Jenga – Critical Game of Self Control for Your Career

Stack of Jenga BlocksMost of us have played Jenga – either when we were kids, or as adults [possibly after a few beverages]. If you remember, it consists of slowing building a tower of bricks, and then taking turns strategically removing bricks throughout the tower without having the entire tower fall.

Many career books miss completely a similar lesson that can either propel your career forward, or in one bad move destroy everything you have built up over time.

In personal relationships, you can have years if not decades of good times and bad with a good friend or loved one. You learn to accept their faults, they accept yours, and most importantly, you can lose your cool once in a while in somewhat of a safe zone. Whether it be stress, impossible demands, or simply a flawed state of mind, you react irrationally or lash out at your friend in frustration and anger.

More times than not this is tolerated, and the damage caused is fleeting. However, in a job situation this is not the case. In fact, I have seen more jobs eroded, and careers damaged, to the extend the company either decides to let you go, or you decide to leave the company because your career has stalled.

Like Jenga, it takes a long time to build up your professional reputation in a company and team. You build it brick by brick into a stable structure by:

  • Acting professionally on your good days and your bad days
  • Delivering reliably time after time on your commitments
  • Doing good work – always viewed as a solid team player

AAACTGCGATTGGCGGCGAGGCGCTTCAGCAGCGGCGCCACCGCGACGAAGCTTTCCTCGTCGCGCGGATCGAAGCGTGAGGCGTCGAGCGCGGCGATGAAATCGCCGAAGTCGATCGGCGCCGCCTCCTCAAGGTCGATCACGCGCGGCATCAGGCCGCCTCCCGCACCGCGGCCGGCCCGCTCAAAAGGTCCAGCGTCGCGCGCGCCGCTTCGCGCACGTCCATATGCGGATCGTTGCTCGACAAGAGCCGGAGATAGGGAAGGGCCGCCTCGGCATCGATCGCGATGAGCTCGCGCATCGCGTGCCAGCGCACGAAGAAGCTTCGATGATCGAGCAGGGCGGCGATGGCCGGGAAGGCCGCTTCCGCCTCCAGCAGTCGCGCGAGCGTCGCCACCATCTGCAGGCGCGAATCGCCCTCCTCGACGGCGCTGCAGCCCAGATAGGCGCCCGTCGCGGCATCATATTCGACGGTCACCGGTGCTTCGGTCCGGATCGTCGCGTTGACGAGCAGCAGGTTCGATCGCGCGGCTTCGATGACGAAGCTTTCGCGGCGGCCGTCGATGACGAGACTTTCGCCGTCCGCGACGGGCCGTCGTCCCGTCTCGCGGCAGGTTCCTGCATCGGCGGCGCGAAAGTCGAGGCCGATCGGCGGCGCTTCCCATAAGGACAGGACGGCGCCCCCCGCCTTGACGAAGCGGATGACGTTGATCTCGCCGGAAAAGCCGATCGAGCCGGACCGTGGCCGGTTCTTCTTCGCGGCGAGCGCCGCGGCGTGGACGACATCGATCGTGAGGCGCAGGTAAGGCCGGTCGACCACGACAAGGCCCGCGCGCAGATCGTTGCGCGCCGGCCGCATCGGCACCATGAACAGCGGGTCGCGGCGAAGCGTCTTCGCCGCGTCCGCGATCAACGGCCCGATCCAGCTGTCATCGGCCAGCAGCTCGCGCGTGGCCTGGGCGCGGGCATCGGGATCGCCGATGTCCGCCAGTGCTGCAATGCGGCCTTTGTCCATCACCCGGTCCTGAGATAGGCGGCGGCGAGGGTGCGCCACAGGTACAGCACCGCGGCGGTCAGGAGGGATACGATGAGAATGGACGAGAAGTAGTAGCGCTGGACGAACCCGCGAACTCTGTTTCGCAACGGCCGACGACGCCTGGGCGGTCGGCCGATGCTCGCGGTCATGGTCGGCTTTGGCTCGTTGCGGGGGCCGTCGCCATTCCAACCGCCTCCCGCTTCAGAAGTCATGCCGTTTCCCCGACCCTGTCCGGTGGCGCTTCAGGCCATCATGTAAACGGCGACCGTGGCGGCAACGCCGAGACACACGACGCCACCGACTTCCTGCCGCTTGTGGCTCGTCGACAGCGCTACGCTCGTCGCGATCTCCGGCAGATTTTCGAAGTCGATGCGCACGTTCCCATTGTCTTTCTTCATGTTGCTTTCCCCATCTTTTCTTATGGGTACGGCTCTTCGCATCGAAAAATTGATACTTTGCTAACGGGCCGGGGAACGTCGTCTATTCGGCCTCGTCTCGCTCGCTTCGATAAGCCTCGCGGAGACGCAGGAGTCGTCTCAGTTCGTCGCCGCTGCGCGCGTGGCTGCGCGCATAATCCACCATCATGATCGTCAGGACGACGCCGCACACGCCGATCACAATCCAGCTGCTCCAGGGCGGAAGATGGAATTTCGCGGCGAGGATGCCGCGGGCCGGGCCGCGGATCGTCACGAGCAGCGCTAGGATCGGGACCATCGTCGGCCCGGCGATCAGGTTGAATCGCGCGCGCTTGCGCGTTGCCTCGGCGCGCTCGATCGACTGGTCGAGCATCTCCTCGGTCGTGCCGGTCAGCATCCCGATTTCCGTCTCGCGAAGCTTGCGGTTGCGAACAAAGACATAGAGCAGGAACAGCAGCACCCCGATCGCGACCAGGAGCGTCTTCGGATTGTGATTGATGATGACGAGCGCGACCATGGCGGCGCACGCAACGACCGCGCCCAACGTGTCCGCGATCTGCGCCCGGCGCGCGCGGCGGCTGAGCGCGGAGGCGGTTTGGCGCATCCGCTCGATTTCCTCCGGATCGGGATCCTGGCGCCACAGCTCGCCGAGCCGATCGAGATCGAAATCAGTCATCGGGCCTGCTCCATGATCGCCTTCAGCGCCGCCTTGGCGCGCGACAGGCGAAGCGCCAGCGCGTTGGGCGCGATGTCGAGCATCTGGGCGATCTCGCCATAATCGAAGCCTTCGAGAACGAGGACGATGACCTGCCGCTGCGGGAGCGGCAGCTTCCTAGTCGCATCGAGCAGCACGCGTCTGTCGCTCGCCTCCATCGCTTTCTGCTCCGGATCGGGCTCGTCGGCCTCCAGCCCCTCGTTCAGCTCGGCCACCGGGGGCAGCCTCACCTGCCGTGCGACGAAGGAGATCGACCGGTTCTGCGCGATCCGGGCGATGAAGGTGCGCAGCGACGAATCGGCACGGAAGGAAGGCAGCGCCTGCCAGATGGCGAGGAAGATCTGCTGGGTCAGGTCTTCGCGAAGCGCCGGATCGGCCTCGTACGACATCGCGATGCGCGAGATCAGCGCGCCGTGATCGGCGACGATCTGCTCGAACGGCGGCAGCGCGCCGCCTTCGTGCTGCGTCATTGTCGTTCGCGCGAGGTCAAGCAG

• Exercising good judgment in the worst of circumstances
  • Learning gracefully from mistakes
  • Tolerating a wide range of personalities and work situations
  • Keeping emotional reactions out of the workplace – regardless of whether they are justified.

However, early in my career I had a fantastic mentor and coach who would pull me aside and point out when I had reacted emotionally to a situation, request, or person. They would illustrate how I should have reacted, and how to control my state of mind and my external reaction.

Like Jenga, every time you are viewed by others as “reacting”, you’ve just pulled a block out of the tower you may have spent years building. Every brick you pull out causes damage to your reputation and the perception colleagues and management has of you. This perception is key to advancing, and as it gets damaged and the tower starts wobbling you will be selected less and less frequently for the important assignments, the next promotion, the team lead position – and your opinion will no longer be heard in most forums.

Pull out enough bricks, or the wrong one, and the tower topples over. This is your career at your current job and company. The wrong brick could simply be the final over-reaction, or you may have chosen the one key person or situation to over-react to, causing everything you have worked for to come tumbling down.

Entire books and training classes have been created around the topic of Emotional Intelligence, and how this level of intelligence becomes more important than your actual skills and experience as you progress up the food chain.

It is a fact that it takes years to build your reputation, but you can destroy it in seconds with a bad reaction in the workplace. Learn to control your internal state of mind and your external reactions to every event, and your career tower will not only stay in place, but will continue getting taller.

However, no matter how tall it gets, it is very fragile, and one misplaced emotional outburst can bring it all falling down. Get up to speed on emotional intelligence – it will serve your very well and help you ascend the corporate ladder faster.

Never react emotionally or without forethought in a difficult situation, when an impossible demand is placed on your, or when that colleague has finally crossed the line. It is your tower your are building, and you’ve put too much effort into it to throw it all away in an unguarded moment.

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